This is, without question, one of the "must-see's" of the Australian tourist circuit. Its fame is world wide and rightly so. What it promises, it delivers. It is a sombre monument to the folly of war, perhaps at times glorifying moments but always reminding one that wars are appalling things to have to endure.
In the ensuing pages I will elaborate on certain aspects for you.
If your into the history of war of Australians who are or were involved all the wars then this is the best place to come.
In the Australian War Memorial located in Campbell which is directly across the lake from the Old and New Parliament Houses which you can see clearly from the view above the entrance on the walkway.
The Australian War Memorial has history, files, photos on past world wars, vietnam, korean, gulf war, and current wars involving Australians.
They have different areas for each war such as the First World War as known now as the Great War and also the Second World War in different areas of combat such as European war, Japanese, War in pacific, Middle East, Asia, and other areas.
They also have an area telling you about Gallipolli and how the Anzacs fought the battle on Anzac Cove in the First World War and after it.
The Australian War Memorial is an interesting tourist attraction for all ages and has won a number of National Tourist Attraction Awards over the years.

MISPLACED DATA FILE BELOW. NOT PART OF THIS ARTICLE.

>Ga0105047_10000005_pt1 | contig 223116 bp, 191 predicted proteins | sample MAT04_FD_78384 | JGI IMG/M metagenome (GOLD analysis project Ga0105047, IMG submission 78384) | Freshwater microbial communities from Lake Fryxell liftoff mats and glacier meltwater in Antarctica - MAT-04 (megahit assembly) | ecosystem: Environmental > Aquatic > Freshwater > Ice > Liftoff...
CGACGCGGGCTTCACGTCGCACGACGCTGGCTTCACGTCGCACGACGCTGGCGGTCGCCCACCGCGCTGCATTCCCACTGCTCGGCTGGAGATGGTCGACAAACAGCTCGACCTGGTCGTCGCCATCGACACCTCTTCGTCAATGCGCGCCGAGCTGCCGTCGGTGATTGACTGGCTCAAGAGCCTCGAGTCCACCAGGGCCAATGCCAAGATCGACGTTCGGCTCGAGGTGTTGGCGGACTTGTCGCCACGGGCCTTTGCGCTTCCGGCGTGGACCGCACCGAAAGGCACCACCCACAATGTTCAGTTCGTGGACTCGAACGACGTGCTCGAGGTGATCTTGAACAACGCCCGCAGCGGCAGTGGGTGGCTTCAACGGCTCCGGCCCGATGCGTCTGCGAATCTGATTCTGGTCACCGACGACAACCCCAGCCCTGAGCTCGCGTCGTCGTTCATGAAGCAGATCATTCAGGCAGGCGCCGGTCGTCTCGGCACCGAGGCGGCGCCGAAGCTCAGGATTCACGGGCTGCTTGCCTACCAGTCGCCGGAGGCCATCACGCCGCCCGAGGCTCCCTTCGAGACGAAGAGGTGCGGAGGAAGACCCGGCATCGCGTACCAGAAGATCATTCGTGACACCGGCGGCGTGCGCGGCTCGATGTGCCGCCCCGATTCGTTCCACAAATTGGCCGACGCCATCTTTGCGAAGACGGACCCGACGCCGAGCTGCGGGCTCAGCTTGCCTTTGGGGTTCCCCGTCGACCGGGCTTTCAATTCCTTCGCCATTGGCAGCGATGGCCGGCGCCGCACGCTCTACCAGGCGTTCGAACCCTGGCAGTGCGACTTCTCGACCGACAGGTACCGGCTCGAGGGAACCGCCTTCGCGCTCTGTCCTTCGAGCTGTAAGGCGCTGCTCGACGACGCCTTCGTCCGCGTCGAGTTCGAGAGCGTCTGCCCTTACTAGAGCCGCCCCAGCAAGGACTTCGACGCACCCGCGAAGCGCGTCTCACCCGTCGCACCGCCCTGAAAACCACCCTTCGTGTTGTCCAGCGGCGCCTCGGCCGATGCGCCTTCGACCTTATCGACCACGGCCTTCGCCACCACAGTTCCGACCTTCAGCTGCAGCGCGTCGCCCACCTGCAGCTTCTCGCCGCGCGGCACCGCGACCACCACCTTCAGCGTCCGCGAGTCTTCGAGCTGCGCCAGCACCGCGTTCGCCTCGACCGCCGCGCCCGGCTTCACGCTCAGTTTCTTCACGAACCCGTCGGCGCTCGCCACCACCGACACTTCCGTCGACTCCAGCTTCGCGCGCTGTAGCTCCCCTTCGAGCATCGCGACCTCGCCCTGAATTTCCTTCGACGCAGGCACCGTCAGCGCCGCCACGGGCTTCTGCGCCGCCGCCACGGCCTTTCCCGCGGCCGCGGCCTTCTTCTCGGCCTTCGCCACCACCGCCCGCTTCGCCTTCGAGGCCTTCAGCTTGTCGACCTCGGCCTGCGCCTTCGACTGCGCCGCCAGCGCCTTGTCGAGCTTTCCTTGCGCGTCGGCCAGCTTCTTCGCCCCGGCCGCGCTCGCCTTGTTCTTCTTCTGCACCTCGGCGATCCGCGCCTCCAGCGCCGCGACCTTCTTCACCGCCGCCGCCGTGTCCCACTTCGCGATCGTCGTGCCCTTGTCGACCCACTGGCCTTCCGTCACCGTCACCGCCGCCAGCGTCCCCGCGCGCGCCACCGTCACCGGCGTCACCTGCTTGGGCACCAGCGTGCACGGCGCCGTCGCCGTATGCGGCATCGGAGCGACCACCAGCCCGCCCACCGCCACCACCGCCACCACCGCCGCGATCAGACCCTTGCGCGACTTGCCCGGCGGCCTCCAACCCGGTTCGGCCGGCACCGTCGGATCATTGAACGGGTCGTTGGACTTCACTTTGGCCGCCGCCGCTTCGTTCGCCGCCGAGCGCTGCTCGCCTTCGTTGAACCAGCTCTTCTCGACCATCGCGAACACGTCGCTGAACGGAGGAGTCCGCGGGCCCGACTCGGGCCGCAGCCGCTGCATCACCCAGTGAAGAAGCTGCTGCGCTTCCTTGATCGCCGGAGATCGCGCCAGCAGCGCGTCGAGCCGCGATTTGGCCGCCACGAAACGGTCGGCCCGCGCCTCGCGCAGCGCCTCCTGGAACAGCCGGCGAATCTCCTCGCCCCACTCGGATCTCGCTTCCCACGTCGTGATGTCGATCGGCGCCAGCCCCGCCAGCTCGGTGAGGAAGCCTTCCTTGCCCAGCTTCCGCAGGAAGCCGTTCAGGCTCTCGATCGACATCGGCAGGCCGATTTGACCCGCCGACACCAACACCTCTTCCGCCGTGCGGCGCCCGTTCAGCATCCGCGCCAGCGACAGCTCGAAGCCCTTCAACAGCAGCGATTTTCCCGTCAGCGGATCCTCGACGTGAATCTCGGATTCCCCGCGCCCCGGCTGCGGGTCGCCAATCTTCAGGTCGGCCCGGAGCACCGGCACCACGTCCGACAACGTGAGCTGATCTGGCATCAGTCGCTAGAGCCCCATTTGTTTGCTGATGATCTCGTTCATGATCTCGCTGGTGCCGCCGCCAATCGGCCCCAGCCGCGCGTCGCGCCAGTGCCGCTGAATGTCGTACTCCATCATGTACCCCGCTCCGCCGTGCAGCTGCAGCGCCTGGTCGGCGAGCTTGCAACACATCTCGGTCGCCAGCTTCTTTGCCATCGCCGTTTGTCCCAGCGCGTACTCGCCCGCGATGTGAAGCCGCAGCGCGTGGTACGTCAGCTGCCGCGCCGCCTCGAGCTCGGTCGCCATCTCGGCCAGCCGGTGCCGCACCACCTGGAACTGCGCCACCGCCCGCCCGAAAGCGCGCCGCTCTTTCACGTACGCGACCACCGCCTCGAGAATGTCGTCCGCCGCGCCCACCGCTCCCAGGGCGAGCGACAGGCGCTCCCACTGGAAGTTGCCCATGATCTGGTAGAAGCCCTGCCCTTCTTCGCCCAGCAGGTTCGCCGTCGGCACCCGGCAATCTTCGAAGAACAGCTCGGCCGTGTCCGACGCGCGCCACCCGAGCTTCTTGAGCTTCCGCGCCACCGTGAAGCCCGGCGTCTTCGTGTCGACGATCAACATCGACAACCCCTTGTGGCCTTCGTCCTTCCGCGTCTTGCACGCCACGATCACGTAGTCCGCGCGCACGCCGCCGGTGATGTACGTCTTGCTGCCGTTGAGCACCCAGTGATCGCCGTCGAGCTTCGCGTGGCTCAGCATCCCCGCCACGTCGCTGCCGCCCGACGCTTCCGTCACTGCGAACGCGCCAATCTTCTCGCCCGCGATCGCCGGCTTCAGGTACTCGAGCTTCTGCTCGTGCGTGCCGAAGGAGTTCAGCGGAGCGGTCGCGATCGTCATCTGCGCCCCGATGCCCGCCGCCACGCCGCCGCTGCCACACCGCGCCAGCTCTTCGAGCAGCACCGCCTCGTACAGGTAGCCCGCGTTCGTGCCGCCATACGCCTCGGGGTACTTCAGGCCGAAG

The Anzac Day services on 25th April each year begin at 5:30am for the dawn service and 10:15am for the National service which is broadcasted live on national television across Australia and I think New Zealand as well I think.
So it's well worth the visit and entry is free.
The Australian War Memorial is open daily from 9am - 5:30pm except closed half a day on 25th April for Anzac Day services.
For more information about the Australian War Memorial please give them a call or visit the website listed below.
There is public buses going to and from the War Memorial often and it's only a short drive from the city center and from the other National Tourist Attractions.
It is probably fair to state that Anzac Parade is by far the most important ceremonial parade in Australia. Flanking the Parade are separate memorials to units of the military forces and to various campaigns. Fittingly, the first installed was to the Mounted Infantry of Australia and New Zealand (ANZAC is the acronym for Australian and New Zealand Army Corps) who operated in the Middle East in 1916-1918, during WW1. This is on the western side of Anzac Parade, not far from St John's Church.
The attached photos give a sampling of the memorials, but there are many more to see. Suggestion: take a walk up and down Anzac Parade to view the memorials, also including St John's church and school museum (see separate tip) - this will take about half a day without rushing.